BALTIMORE — Advocates of robust funding for biomedical research have a busy week ahead of them in their efforts to restore the budget for the National Institutes of Health.
Sen. Barbara Mikulski (D-Md.), chair of the powerful Senate Appropriations Committee, reiterated her feelings on restoring nearly $1.5 billion in automatic spending cuts the NIH suffered earlier this year as a result of the sequester on federal spending.
“I’m now prepared to stand in front of the sequester budget cuts to make sure we don’t roll over our great institutions in this country that are determined to find the cures and contain diseases for today and the next century,” Mikulski said at a press conference here Monday at Johns Hopkins Hospital with NIH Director Francis Collins, MD, PhD.
The automatic spending cuts — commonly called sequestration or the sequester — were a measure put in place by Congress in 2011 as last-ditch means to hold down federal spending if congressional leaders couldn’t reach a consensus on how to do so. They didn’t, and the sequester went into effect March 1, cutting many nondefense programs by as much as 5% to 8%.
The move has been criticized because its across-the-board nature gives no discretion to traditionally bipartisan work like NIH research. The research agency went from more than $30 billion in annual funding to roughly $28.5 billion. The result: roughly 700 grants lost funding, Collins said Monday.
What was a very competitive application process — just 17% of grants were funded before the sequester’s effects — has become that much worse. “That’s a very unhealthy situation,” Collins said.
Later this week, lawmakers can begin to take steps to correct NIH’s situation.
The Senate subcommittee that handles the Department of Health and Human Services’ portion of the federal budget, which includes the NIH, will meet Tuesday morning to mark up the NIH’s fiscal 2014 budget. The full Appropriations Committee will meet Thursday morning to consider the same spending bill.
Mikulski has pushed for full restoration of the NIH’s budget for next year, but the committee won’t release details on the allocations until the full committee finishes its work Thursday.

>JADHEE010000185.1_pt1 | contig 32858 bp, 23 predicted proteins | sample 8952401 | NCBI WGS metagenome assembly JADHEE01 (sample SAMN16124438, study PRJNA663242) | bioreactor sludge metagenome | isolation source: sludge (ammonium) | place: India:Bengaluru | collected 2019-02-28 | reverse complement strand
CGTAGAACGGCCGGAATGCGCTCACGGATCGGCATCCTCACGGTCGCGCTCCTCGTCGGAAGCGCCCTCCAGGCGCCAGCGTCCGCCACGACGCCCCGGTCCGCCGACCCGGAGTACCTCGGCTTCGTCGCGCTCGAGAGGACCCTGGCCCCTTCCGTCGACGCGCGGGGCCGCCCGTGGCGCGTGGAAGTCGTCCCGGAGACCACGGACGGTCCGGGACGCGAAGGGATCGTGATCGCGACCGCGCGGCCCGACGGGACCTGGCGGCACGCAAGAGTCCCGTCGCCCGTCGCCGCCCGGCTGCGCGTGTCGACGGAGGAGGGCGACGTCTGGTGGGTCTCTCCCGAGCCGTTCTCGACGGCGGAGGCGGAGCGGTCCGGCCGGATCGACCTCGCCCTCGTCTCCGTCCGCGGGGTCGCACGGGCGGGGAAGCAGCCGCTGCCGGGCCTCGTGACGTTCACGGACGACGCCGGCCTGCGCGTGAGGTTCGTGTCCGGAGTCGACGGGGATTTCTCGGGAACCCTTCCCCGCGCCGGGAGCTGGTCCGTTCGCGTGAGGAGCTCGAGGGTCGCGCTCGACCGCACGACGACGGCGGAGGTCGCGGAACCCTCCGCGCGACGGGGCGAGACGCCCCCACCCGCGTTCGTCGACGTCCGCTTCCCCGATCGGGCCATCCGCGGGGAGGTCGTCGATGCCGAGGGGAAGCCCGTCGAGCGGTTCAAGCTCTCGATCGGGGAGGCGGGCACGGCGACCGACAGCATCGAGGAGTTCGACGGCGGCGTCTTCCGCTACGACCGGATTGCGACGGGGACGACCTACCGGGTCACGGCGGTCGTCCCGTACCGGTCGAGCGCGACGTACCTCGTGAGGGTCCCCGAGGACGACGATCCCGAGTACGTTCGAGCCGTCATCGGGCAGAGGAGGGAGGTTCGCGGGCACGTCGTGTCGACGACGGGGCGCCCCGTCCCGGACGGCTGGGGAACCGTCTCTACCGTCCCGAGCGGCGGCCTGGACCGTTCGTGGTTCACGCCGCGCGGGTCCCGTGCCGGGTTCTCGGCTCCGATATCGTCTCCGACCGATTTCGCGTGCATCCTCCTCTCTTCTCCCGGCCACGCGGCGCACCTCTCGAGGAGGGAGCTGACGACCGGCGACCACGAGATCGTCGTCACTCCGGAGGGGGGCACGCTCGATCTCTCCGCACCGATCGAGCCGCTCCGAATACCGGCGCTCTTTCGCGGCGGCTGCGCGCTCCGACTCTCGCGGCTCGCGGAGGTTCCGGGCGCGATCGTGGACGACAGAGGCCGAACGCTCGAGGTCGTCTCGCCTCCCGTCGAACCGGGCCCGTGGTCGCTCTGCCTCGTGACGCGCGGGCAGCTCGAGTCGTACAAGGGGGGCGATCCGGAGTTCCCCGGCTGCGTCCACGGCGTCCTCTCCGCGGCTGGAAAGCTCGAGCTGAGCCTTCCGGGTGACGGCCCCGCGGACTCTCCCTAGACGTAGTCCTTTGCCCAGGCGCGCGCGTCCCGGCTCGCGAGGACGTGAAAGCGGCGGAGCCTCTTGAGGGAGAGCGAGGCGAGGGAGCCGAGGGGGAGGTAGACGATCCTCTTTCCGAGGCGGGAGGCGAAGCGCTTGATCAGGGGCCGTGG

“We want to say ‘No’ to the $1.5 billion cut in sequester,” Mikulski said Monday. “We want to say ‘No’ to the slash and crash of reckless cuts in American biomedical research.”
Appropriators in the House have yet to schedule a markup of an HHS spending bill at either the subcommittee or full committee level.
But like many things in Washington, the NIH’s budget may get hung up in ideological conflict between Republicans who control the House and Democrats who control the Senate.
House appropriators are working with an overall proposed fiscal 2014 budget that’s $91 billion less than the budget the Senate is working with — “a huge dollar amount,” said Mary Woolley, president of Research!America, the Alexandria, Va.-based advocacy organization for medical and health research.
“That’s not one of those things where you go to conference, slice it in half, and say you’ve got a deal,” Woolley told MedPage Today in a telephone interview.
The parties also hold opposing views on what role the government should play in biomedical research. “It’s going to be quite challenging this week,” she said.
Increasing NIH research can result in better treatment of cancer, HIV, strokes, and Alzheimer’s disease just to name a few conditions, Mikulski said. And, she noted, funding NIH now can reduce federal spending in other areas. For example, Medicaid spends 80% of its money on treating elderly patients many with cognitive impairments, she said.
“If you want to save money in Medicaid, don’t increase the eligibility requirements. Increase biomedical research and let the talented people in our country be able to do their job,” Mikulski said.
Johns Hopkins, which is in the senator’s home state of Maryland, is losing $70 million this year because of the sequester — $38 million NIH funding cuts plus a 2% cut Medicare payments and a cut in defense contracts.
“As severe [as the dollar cut] is [the cut in] our ability to train our next generation of researchers and physicians,” Paul Rothman, MD, dean of the Johns Hopkins School of Medicine, said Monday.